“’O by what name, for thou above all these,/Above mankind, or aught than mankind higher,/Supassest far my naming, how may I/Adore thee, Author of this universe,/And all this good to man, for whose well-being/So amply, and with hands so liberal/Thou hast provided all things: but with me/I see not who partakes. In solitude/What happiness, who can enjoy alone,/O all enjoying, what contentment find?’” (8, 358-68)

Of course, God knew Adam was not satisfied, and with his foreknowledge knew Adam would reply as he did, but God gave him all the information (the entire world) and let him make the decision. Even when Adam has requested something else, God probes him, asking why he cannot be fulfilled with the abundances of the earth and God’s love. He makes Adam learn to justify himself, and say about his need for a companion, “Thou in thyself art perfect, and in thee/Is no deficience found; not so in man,/But in degree, the cause of his desire/By conversation with his like to help,/Or solace his defects.” (8, 415-9) God knew that Adam needed companionship to feel whole, saying, “I, ere thou spak’st,/Knew it no good for man to be alone,” (8, 444-5) but he lets Adam figure it out as an exercise in judgment and free will.  God’s words are also a lesson to Adam – that he should not separate from Eve – which, when he does not obey, result in the fall. Even in God’s questioning he is imparting knowledge, or so it seems.

When Adam makes the mistake of letting Eve tend to her gardens by herself, he does not do it without deliberation. In fact, he does not want Eve to do it, but when Eve talks about how they will not be happy living huddled together in fear for the rest of their lives – “Frail is our happiness, if this be so,/And Eden were no Eden thus exposed,” (9, 340-1) – Adam follows God’s larger message of free will – having imparted all the knowledge he learned from Raphael to her, he lets her make the decision, “But God left free the will, for what obeys/Reason, is free, and reason he made right.” Adam had to submit and let Eve fall as God had to submit and let man fall. Through this parallel, we see that the woe in Adam’s fall – directly powerful in the lines I quoted earlier from the end of Book 9 – parallel the woe of God. Indeed, in the fall of man, God lost a battle to Satan that he could not win – a fall like that of any tragic hero – “But past who can recall, or done undo?/Not God omnipotent, nor fate.” (9, 926-7) Those are God’s rules, and even though we as readers desperately want Him to step in just after we learn them, as Eve is tempting Adam, He cannot, “Good lost and evil got.” (9, 1072) Yet there is redemption, and the rest of God’s initial prophecy upon Satan’s entering Paradise is fulfilled before the book ends.

The law of God exact he shall fulfill/Both by obedience and by love, though love/Alone fulfill the law; thy punishment/He shall endure by coming in the flesh/To a reproachful life and cursed death,/Proclaiming life to all who shall believe/In his redemption, and that his obedience/Imputed becomes theirs by faith, his merits/To save them, not their own…This act/shall bruise the head of Satan, crush his strength/Defeating Sin and Death. (12, 402-10, 429-31)

These words, spoken to Adam by the angel Michael, who was sent by God, end Michael’s foretelling of the lives of Adam’s children, and they recall the end of God’s first speech of Paradise Lost, where God says, after foretelling the fall, “So bent he seems/On desperate revenge, that shall redound/Upon his own rebellious head.” After which God goes on to say of the fallen angels and fallen men, “The first sort by their own suggestion fell,/Self-tempted, self-depraved: man falls deceived/By the other first: man therefore shall find grace,/The other none.” Thus, at the end of the book, God’s first speech has come full circle in the actions (both spoken and acted) of Paradise Lost, and the last ways of God to men are explained: that of the fallen world.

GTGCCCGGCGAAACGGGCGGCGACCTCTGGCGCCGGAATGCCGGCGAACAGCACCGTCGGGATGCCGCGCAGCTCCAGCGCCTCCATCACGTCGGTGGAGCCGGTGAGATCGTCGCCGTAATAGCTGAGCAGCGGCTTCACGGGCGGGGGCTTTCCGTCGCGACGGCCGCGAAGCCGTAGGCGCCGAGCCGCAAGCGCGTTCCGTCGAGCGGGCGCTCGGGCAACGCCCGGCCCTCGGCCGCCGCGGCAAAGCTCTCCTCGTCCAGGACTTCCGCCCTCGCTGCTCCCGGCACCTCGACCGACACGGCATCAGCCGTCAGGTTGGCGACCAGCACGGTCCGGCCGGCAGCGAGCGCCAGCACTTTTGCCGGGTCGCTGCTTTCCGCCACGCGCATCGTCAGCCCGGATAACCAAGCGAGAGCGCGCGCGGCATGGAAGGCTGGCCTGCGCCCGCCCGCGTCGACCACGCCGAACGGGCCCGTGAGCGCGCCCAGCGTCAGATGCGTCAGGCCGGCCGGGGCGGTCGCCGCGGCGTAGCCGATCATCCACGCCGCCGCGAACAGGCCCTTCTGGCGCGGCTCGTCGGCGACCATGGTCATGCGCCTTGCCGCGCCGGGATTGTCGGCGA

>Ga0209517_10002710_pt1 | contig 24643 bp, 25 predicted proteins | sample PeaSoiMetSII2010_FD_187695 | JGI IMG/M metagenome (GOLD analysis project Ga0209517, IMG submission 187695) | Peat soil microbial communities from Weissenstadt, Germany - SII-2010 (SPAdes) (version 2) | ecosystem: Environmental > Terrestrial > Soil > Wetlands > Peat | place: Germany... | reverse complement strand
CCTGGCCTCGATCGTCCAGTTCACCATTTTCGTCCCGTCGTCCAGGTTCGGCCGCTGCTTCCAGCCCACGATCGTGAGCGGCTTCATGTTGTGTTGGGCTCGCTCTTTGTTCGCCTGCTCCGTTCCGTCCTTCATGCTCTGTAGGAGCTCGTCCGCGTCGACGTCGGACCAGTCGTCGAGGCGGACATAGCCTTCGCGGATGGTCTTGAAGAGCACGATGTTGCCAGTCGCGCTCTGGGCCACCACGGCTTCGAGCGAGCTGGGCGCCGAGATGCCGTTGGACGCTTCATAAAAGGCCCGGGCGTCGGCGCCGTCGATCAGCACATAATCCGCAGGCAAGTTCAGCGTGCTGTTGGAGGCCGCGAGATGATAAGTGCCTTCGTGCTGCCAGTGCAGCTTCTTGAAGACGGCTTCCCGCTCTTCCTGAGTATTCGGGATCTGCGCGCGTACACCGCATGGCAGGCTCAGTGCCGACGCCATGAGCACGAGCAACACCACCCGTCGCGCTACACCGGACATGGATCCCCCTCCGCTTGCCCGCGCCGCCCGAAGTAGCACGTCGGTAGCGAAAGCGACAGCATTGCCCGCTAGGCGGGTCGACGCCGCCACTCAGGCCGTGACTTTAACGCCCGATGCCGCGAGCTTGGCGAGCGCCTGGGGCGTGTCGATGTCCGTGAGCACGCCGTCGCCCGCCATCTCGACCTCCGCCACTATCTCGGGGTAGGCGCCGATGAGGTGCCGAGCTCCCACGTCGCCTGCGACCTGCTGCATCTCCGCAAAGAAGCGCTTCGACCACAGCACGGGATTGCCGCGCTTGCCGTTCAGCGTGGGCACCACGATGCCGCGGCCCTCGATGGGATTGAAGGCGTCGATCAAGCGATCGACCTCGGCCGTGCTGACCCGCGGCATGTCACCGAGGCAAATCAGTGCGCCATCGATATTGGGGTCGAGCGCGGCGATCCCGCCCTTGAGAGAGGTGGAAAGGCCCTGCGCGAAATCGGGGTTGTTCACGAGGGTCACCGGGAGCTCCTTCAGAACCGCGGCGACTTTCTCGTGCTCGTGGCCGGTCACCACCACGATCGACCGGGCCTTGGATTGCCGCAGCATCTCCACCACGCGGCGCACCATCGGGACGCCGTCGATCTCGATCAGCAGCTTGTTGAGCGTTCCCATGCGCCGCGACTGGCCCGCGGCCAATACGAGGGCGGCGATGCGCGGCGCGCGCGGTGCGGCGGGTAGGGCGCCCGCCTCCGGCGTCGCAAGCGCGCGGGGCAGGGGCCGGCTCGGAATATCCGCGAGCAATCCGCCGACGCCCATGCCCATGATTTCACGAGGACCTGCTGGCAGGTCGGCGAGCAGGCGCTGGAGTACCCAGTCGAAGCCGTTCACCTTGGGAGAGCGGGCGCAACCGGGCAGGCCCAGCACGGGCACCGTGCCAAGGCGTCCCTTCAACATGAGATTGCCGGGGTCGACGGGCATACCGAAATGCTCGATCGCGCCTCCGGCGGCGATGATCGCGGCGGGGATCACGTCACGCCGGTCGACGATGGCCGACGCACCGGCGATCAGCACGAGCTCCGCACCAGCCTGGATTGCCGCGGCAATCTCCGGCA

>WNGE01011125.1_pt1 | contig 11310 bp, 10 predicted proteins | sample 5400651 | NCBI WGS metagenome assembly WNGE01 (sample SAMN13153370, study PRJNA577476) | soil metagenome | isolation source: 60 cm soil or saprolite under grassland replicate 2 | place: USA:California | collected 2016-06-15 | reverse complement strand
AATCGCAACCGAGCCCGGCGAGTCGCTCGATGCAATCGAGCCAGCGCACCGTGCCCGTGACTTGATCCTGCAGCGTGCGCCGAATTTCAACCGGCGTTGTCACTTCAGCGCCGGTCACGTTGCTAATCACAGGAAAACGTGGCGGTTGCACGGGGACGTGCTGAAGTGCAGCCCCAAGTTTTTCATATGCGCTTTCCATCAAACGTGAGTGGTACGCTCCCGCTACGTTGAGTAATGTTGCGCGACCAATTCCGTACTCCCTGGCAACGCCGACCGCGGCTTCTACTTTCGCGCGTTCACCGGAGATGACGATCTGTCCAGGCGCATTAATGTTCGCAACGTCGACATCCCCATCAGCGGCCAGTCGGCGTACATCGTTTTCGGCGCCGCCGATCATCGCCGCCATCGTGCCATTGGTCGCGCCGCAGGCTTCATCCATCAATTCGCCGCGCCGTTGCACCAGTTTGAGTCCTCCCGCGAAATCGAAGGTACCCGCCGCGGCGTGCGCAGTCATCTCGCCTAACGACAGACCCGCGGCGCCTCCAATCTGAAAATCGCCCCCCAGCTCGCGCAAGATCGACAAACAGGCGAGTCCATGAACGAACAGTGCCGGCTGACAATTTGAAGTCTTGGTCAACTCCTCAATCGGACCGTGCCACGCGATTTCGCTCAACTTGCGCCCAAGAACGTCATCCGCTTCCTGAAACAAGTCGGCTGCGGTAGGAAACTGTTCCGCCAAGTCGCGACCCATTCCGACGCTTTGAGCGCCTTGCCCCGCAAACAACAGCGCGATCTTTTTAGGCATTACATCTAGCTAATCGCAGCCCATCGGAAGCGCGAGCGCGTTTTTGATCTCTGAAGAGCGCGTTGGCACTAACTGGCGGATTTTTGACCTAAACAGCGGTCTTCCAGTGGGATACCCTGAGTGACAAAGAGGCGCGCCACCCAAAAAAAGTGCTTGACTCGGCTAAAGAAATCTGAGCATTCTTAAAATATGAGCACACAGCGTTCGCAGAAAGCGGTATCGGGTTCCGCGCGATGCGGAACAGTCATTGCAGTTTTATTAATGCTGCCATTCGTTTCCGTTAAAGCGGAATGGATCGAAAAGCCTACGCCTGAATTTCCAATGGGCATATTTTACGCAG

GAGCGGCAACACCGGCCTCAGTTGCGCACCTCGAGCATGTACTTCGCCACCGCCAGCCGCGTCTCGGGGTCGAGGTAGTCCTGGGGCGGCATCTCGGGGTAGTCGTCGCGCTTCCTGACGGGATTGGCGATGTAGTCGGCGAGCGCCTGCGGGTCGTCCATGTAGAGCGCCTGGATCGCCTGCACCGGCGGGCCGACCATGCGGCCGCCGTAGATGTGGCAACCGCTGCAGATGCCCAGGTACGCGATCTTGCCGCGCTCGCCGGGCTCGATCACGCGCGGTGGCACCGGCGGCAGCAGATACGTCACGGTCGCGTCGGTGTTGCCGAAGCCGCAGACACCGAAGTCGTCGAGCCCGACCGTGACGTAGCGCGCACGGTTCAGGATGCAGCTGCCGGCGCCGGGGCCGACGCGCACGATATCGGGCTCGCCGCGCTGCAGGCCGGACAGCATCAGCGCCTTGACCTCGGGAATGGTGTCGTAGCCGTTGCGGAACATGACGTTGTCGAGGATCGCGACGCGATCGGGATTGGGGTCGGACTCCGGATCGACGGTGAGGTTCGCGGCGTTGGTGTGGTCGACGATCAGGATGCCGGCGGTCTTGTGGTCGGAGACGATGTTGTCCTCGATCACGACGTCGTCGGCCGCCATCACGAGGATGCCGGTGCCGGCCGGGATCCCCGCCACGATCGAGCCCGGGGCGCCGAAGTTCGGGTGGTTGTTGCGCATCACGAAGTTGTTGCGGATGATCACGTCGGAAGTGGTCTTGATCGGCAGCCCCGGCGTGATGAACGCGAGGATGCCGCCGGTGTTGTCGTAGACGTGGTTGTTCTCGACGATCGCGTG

After the fall, Adam must leave Paradise; and having been there, life seems worthless outside of it. He and Eve even consider suicide, “From what we fear for both, let us make short,/Let us seek Death,” (10, 1000-1) Eve says. But Adam replies that they should instead enjoy the bits of Paradise that exist scattered in the outside world. Upon seeing the barbarous fate of his offspring through Michael, he reconsiders this; but then upon hearing the news of Christ’s grace for them, he says, “Full of doubt I stand,/Whither I should repent me now of sin/By me done and occasioned, or rejoice/Much more, that much more good thereof shall spring.” (12, 473-6) God’s plan will come full-circle with Christ’s resurrection – a greater good will be done through the fall than could have been done without it. Adam can see that there is more beauty in this act than in anything he could have achieved in Paradise, and that this is worth the toiling and sufferings of a mortal and sinful existence: he has seen the ways of God to men, and through him, we see it.

“That ye may live, which will be many days,/Both in one faith unanimous though sad,/With cause for evils past, yet much more cheered/With meditation on the happy end.” (12, 604-5) God could see that this would be man’s fate from creation, but he gave them the freewill and knowledge to make the decision himself, just as he gave Adam the freewill and knowledge to chose companionship over being alone with God – he knew what was best in the long run, but he wanted Adam to learn and chose for himself. And this is our state on earth as Adam’s children – to be veiled from the ways of God, but to learn them through living – as Milton had done, and passed on to us, through the writing of Paradise Lost.